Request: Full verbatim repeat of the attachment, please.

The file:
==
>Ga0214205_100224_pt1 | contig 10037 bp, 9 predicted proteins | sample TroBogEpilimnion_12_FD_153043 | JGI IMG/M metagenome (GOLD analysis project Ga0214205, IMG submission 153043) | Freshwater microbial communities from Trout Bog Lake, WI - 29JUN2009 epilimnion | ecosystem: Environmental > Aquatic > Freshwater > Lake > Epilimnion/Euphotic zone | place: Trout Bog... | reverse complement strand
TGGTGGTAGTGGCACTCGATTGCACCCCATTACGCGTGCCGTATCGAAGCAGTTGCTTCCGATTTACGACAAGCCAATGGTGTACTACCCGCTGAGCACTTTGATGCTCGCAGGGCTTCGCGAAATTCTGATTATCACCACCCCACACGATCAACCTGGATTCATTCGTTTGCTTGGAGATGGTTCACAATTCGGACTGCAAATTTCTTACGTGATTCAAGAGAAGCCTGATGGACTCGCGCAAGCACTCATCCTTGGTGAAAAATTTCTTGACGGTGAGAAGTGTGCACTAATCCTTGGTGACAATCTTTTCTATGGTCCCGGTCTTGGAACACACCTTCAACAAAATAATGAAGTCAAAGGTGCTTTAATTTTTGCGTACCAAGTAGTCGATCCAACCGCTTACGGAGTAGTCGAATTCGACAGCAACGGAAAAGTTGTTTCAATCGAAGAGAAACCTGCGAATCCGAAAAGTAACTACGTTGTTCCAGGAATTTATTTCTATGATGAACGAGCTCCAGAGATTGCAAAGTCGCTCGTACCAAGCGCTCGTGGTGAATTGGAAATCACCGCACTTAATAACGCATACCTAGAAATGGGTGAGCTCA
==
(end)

>Ga0214205_100224_pt1 | contig 10037 bp, 9 predicted proteins | sample TroBogEpilimnion_12_FD_153043 | JGI IMG/M metagenome (GOLD analysis project Ga0214205, IMG submission 153043) | Freshwater microbial communities from Trout Bog Lake, WI - 29JUN2009 epilimnion | ecosystem: Environmental > Aquatic > Freshwater > Lake > Epilimnion/Euphotic zone | place: Trout Bog... | reverse complement strand
TGGTGGTAGTGGCACTCGATTGCACCCCATTACGCGTGCCGTATCGAAGCAGTTGCTTCCGATTTACGACAAGCCAATGGTGTACTACCCGCTGAGCACTTTGATGCTCGCAGGGCTTCGCGAAATTCTGATTATCACCACCCCACACGATCAACCTGGATTCATTCGTTTGCTTGGAGATGGTTCACAATTCGGACTGCAAATTTCTTACGTGATTCAAGAGAAGCCTGATGGACTCGCGCAAGCACTCATCCTTGGTGAAAAATTTCTTGACGGTGAGAAGTGTGCACTAATCCTTGGTGACAATCTTTTCTATGGTCCCGGTCTTGGAACACACCTTCAACAAAATAATGAAGTCAAAGGTGCTTTAATTTTTGCGTACCAAGTAGTCGATCCAACCGCTTACGGAGTAGTCGAATTCGACAGCAACGGAAAAGTTGTTTCAATCGAAGAGAAACCTGCGAATCCGAAAAGTAACTACGTTGTTCCAGGAATTTATTTCTATGATGAACGAGCTCCAGAGATTGCAAAGTCGCTCGTACCAAGCGCTCGTGGTGAATTGGAAATCACCGCACTTAATAACGCATACCTAGAAATGGGTGAGCTCA